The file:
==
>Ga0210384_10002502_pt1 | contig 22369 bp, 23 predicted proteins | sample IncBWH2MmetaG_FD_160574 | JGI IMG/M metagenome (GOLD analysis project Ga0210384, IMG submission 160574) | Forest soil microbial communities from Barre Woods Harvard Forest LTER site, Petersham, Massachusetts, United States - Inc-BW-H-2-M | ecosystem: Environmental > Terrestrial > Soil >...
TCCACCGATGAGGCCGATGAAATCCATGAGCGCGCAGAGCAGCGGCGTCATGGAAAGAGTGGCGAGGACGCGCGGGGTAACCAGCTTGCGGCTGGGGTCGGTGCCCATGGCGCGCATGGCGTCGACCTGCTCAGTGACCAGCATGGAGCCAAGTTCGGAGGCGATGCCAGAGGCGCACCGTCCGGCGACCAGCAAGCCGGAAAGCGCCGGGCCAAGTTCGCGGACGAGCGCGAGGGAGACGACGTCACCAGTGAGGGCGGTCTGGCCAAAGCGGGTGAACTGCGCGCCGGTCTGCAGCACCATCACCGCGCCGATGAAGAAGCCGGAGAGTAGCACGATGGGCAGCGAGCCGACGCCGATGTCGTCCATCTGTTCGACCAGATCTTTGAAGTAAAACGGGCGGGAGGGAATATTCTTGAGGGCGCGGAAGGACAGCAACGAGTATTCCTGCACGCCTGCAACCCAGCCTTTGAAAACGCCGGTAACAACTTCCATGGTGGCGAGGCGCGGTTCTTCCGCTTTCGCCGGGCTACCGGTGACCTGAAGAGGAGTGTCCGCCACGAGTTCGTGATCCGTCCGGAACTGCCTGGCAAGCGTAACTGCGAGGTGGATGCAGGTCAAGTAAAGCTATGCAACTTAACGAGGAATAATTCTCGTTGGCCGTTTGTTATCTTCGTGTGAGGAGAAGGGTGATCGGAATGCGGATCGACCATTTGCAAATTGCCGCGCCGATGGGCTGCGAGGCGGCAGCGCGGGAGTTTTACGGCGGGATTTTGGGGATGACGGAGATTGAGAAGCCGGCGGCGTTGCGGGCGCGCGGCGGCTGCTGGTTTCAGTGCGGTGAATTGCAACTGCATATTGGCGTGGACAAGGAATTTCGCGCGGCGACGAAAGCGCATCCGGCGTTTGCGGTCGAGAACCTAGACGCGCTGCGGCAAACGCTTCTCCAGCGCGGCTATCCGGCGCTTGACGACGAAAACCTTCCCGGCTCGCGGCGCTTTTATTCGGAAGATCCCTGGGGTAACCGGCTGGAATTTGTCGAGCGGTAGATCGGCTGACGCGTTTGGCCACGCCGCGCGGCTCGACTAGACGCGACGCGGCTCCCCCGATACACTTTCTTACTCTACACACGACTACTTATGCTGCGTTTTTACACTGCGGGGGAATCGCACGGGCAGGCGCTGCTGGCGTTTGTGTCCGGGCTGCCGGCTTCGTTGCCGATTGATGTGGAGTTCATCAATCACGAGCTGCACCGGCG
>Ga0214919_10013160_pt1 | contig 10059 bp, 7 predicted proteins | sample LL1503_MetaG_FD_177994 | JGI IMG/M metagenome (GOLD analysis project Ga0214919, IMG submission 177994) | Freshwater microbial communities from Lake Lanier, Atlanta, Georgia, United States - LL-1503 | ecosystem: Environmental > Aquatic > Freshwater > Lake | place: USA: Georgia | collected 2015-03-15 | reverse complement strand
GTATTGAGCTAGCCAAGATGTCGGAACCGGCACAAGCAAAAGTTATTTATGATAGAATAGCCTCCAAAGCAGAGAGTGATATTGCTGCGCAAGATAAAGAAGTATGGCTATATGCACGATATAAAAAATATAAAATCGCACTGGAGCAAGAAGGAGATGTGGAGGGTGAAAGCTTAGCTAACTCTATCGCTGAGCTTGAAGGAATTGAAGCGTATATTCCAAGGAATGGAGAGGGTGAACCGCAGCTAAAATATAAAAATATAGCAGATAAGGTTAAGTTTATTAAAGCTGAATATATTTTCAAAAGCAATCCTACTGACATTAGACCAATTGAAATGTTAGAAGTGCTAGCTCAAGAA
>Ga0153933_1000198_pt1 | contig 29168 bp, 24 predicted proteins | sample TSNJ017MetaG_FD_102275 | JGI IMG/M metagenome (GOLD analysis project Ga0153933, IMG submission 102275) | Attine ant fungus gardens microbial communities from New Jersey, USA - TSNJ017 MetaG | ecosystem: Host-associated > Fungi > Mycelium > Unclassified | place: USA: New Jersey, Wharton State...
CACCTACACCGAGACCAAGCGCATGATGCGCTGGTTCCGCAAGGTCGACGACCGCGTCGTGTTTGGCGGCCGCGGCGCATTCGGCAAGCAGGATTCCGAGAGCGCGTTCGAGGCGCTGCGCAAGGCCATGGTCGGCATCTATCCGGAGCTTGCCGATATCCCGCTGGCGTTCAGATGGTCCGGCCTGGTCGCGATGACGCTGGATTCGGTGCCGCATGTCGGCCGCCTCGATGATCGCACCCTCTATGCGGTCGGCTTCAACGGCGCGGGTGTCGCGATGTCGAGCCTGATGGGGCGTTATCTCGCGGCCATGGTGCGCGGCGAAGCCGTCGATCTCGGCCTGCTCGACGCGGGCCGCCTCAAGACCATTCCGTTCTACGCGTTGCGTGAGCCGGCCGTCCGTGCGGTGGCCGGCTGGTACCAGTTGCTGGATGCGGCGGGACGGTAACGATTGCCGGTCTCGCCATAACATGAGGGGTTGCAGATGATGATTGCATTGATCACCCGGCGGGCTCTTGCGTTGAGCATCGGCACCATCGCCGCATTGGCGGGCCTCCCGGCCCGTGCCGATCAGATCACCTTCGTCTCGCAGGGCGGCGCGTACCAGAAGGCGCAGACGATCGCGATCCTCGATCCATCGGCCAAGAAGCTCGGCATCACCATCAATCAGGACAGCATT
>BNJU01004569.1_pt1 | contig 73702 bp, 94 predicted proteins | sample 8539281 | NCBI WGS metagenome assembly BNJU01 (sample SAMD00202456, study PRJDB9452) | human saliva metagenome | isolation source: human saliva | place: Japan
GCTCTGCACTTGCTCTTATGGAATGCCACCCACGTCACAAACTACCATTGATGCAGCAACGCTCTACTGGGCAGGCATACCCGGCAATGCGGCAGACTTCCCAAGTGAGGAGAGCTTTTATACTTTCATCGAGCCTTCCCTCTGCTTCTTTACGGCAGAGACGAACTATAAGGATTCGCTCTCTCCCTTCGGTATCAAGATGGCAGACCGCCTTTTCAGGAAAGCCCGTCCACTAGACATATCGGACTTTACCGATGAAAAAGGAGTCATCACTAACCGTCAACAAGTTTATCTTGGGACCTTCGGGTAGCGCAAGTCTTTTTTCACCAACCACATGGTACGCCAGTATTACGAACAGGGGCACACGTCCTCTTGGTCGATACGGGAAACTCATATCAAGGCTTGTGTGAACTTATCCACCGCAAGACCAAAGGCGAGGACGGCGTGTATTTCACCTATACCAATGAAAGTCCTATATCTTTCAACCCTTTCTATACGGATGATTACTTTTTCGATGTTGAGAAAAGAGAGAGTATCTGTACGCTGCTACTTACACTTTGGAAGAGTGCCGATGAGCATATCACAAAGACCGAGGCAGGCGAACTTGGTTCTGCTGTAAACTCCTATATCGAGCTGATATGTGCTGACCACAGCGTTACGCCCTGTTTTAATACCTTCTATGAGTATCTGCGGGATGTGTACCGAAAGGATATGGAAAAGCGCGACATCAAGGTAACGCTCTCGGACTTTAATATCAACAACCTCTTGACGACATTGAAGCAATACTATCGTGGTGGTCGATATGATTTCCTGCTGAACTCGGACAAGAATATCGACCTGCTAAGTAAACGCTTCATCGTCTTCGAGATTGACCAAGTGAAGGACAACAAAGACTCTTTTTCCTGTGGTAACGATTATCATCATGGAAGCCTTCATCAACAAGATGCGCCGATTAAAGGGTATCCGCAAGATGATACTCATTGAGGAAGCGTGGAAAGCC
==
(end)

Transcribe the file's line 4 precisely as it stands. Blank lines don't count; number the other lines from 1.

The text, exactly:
GTATTGAGCTAGCCAAGATGTCGGAACCGGCACAAGCAAAAGTTATTTATGATAGAATAGCCTCCAAAGCAGAGAGTGATATTGCTGCGCAAGATAAAGAAGTATGGCTATATGCACGATATAAAAAATATAAAATCGCACTGGAGCAAGAAGGAGATGTGGAGGGTGAAAGCTTAGCTAACTCTATCGCTGAGCTTGAAGGAATTGAAGCGTATATTCCAAGGAATGGAGAGGGTGAACCGCAGCTAAAATATAAAAATATAGCAGATAAGGTTAAGTTTATTAAAGCTGAATATATTTTCAAAAGCAATCCTACTGACATTAGACCAATTGAAATGTTAGAAGTGCTAGCTCAAGAA